The paper discusses the possibility of searching indirect ETI evidence using the images taken from the Lunar Reconnaissance Orbiter (LRO).
The authors begin by arguing the advantages of searching for ETI on the Moon. First, the Moon is very close to the Earth, so we could observe the features on the Moon in detail. Second, the surface of the Moon is rarely changed due to the low impact rate from meteorites. Therefore, any large artifacts left by ETI on the Moon should preserve for a quite long time for us to search.
Then the authors classify the kind of artifacts into four categories: 1) messages 2) scientific instruments 3) trash 4) geo-engineering structures. For messages, the authors argue that the chance of finding such messages on the surface might be low. Further recovery of such message might depend on radar technology or excavation. For scientific instruments, the authors argue that it might be worthwhile to look for solar panels at the poles of the Moon but LRO did not find anything. As for trash and geo-engineering structures, the authors suggest future excavation missions might find interesting features.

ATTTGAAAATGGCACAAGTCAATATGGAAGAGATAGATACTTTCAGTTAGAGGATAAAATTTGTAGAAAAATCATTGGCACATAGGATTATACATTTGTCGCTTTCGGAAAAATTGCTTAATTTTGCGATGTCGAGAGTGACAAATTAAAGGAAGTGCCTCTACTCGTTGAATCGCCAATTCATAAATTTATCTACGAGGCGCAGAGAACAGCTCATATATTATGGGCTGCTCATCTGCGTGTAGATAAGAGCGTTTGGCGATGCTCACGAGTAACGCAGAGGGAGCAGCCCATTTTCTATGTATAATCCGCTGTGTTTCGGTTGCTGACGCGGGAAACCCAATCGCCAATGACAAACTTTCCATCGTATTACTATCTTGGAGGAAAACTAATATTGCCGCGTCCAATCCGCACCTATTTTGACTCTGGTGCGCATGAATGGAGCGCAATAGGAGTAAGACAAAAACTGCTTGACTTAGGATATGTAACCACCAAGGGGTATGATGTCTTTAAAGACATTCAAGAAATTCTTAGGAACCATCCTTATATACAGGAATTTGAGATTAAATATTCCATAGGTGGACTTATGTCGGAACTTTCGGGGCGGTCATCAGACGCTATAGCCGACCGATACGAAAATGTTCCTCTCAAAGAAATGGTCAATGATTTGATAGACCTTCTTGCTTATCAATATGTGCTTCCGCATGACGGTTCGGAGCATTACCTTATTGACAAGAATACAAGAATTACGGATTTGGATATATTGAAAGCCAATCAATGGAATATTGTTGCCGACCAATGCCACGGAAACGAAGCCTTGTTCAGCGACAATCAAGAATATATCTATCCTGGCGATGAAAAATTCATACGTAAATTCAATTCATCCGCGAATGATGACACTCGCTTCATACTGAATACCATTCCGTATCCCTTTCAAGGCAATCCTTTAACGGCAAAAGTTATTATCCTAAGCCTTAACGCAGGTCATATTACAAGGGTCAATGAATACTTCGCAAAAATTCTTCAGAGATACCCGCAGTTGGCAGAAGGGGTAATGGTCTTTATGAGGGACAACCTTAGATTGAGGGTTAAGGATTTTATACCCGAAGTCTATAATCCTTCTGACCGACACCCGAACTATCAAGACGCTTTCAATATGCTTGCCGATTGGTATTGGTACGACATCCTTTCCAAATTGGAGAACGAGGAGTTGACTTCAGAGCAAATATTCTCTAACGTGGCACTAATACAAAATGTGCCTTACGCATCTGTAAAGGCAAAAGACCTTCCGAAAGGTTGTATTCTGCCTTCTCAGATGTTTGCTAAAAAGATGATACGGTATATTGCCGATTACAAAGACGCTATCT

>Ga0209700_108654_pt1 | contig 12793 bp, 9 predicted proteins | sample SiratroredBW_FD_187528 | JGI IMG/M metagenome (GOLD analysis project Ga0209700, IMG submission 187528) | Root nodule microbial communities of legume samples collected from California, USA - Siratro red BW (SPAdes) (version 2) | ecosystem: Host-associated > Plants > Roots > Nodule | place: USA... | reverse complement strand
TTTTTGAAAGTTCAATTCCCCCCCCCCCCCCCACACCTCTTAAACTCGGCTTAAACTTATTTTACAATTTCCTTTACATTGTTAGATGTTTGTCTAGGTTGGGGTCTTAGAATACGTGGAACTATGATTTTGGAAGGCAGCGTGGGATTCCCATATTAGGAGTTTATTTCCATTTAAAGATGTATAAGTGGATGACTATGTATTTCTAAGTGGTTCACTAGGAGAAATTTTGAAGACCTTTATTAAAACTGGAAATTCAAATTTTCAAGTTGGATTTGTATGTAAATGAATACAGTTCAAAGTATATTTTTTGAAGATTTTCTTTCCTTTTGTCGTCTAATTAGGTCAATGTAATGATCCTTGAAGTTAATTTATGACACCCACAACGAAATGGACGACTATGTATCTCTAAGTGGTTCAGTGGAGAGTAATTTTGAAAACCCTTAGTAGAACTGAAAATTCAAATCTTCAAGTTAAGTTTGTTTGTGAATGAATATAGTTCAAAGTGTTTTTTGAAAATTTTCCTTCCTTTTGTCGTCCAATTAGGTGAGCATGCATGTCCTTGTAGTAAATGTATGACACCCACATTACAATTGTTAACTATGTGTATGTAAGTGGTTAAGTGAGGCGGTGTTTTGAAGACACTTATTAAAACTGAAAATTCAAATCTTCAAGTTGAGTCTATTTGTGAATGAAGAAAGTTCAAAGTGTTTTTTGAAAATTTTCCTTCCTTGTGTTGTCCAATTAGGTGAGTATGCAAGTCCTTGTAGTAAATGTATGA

Finally, the authors discuss how they would carry out the search using the existing data base. First, they suggest either hiring people to examine the images or do a computer automated scan. The problem with computer automation is that it could only find specific features. But we could expect any kind of strange features from ETI.